EU Slaps 1.5 Billion Euros Fine on Google for Advertising Practices

Google’s advertising practices in Europe have been a matter of a long drawn out anti-trust case, and today, the tech giant was slapped with a 1.5 Billion Euros ($1.7 billion) fine by the European Union (EU) for blocking ads published by rivals. Google has been in a long-running dispute with the EU’s anti-trust watchdog, and this is the third fine that it has been slapped with in a matter of two years. The case is related to Google’s abuse of its position in the market over the course of a decade from 2006 to 2016, when it blocked third-party rival firms from displaying search advertisements. Following the earlier censure from the EU, Google renegotiated its contracts with the third party rivals and allowed them greater freedom in their Adsense contracts. However, that did not prove to be enough as the EU decided to slap the fine regardless.

Margrethe Vestager, who is the commissioner of the anti-trust watchdog, said,

Google has cemented its dominance in online search adverts and shielded itself from competitive pressure by imposing anti-competitive contractual restrictions on third-party websites. This is illegal under EU anti-trust rules.

In this regard, it is also important to point out that Google makes a lot of money through their advertising service and it is in its interests to block out rival firms. The profits before taxes from advertising alone stood at $30.7 billion in 2018. In the previous year, it was $12.66 billion.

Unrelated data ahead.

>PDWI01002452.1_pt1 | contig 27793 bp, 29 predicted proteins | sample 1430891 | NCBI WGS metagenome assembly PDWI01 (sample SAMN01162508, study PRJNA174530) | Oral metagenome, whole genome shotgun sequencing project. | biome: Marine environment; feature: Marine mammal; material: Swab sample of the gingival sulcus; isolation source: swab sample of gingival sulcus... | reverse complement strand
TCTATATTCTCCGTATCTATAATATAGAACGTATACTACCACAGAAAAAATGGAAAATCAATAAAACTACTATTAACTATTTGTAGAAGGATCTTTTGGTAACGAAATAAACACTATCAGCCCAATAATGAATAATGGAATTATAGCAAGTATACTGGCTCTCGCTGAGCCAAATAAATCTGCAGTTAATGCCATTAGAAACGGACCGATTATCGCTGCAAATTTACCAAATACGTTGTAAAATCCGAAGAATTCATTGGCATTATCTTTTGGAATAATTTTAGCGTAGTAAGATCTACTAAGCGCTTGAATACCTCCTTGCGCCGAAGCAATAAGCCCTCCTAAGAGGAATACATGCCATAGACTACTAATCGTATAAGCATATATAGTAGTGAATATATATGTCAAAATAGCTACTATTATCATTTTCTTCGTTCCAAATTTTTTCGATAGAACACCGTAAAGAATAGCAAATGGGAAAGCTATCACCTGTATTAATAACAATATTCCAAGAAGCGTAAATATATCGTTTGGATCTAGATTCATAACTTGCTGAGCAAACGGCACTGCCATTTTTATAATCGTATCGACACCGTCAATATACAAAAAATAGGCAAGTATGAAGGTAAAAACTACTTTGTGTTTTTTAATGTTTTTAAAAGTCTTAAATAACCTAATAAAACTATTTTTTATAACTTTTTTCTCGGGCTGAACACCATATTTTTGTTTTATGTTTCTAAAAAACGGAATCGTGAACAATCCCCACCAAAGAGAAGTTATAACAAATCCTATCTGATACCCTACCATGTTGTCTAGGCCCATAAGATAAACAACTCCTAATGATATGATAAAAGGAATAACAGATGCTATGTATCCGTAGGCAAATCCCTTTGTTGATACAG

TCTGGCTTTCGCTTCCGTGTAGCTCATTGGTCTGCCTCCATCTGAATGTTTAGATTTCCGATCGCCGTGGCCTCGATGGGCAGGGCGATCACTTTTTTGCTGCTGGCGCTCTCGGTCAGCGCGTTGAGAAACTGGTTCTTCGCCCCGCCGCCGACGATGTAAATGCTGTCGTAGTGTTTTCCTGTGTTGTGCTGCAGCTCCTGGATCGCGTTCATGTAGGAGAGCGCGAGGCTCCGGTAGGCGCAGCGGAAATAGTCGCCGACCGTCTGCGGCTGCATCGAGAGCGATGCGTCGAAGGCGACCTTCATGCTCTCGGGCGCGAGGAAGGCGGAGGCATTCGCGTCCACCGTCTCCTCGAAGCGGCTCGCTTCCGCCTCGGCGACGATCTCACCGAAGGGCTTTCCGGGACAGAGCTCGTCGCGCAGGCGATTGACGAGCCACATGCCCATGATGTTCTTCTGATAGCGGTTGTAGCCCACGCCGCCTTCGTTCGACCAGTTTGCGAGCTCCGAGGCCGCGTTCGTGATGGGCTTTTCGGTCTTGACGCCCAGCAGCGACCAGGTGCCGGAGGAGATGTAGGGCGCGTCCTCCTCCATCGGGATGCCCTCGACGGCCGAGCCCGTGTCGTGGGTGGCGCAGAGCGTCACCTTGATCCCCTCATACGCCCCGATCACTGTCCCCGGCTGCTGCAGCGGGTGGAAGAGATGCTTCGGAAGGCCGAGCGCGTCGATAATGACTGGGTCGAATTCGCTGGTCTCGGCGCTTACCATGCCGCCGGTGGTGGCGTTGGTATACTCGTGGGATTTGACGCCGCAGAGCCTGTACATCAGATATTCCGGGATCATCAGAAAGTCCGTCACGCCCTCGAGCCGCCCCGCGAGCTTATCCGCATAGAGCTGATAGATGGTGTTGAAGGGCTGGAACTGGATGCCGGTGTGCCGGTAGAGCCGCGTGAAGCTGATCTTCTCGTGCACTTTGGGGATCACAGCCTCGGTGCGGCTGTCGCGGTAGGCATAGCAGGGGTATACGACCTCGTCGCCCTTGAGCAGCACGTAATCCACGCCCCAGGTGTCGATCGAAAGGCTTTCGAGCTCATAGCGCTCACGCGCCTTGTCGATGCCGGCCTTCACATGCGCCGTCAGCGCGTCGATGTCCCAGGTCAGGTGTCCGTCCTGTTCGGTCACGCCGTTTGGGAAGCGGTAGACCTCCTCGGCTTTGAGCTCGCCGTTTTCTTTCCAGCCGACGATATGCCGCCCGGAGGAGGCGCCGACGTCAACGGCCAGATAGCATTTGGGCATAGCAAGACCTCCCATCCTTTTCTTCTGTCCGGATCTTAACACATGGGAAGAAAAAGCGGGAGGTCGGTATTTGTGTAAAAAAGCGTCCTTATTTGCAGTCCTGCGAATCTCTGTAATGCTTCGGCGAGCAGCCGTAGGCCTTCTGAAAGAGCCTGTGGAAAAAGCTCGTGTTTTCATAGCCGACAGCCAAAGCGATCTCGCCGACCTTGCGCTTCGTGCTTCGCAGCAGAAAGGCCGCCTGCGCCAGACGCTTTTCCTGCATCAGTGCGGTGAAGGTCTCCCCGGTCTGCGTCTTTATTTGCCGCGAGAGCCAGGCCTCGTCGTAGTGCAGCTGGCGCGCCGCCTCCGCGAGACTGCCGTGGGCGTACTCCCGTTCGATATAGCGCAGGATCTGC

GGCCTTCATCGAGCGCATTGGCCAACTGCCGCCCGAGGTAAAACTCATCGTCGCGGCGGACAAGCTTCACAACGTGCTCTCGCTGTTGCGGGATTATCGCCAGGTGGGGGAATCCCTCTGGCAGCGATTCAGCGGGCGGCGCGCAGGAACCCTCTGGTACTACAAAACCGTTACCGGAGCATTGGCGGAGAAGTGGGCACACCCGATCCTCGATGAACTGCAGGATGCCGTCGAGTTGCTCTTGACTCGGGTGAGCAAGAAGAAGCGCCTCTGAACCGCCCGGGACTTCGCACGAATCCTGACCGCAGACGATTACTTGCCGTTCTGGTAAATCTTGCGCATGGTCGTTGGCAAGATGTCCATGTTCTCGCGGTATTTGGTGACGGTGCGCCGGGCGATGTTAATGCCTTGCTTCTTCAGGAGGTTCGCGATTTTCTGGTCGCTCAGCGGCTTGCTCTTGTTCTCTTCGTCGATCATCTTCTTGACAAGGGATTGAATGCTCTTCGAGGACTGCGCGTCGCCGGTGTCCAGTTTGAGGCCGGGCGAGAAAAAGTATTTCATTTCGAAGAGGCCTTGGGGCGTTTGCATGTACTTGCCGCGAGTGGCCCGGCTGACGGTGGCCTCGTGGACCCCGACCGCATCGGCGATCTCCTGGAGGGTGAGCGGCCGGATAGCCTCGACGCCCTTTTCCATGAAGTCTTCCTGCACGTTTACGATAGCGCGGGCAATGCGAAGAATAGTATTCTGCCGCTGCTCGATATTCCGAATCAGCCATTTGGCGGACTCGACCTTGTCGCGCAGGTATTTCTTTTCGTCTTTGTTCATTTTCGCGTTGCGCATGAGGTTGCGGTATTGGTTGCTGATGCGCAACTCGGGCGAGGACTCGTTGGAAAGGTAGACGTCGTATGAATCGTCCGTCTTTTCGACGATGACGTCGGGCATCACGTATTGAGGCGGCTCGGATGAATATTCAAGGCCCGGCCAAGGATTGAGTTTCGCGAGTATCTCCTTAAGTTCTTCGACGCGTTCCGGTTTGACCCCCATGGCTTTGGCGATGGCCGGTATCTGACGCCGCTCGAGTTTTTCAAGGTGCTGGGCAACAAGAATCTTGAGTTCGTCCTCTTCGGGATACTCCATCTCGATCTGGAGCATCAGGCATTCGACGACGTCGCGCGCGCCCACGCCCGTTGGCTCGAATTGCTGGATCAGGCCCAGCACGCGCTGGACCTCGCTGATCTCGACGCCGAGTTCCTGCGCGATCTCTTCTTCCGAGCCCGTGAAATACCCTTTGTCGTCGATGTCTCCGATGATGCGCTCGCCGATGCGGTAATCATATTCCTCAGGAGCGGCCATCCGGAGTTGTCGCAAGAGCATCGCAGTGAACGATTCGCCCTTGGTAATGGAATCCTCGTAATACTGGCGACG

Following the verdict, Kent Walker, the head of global affairs at the company stated that the company has taken the concerns of the commission on board and are keen to make changes. He said,

 We’ve always agreed that healthy, thriving markets are in everyone’s interest. We’ve already made a wide range of changes to our products to address the Commission’s concerns. Over the next few months, we’ll be making further updates to give more visibility to rivals in Europe.

Due to Google’s practices, advertisers who were working in the same industry simply could not grow, and the market pretty much became a monopoly. Conversely, those who spend money on advertising had no other option but to go with the services provided by Google, and it soon became a bit of a monopoly, with only one company being the option for everyone. The EU has almost always been tough when it comes to anti-trust issues, and this is perhaps the latest example in its long drawn out battle with Google.

 

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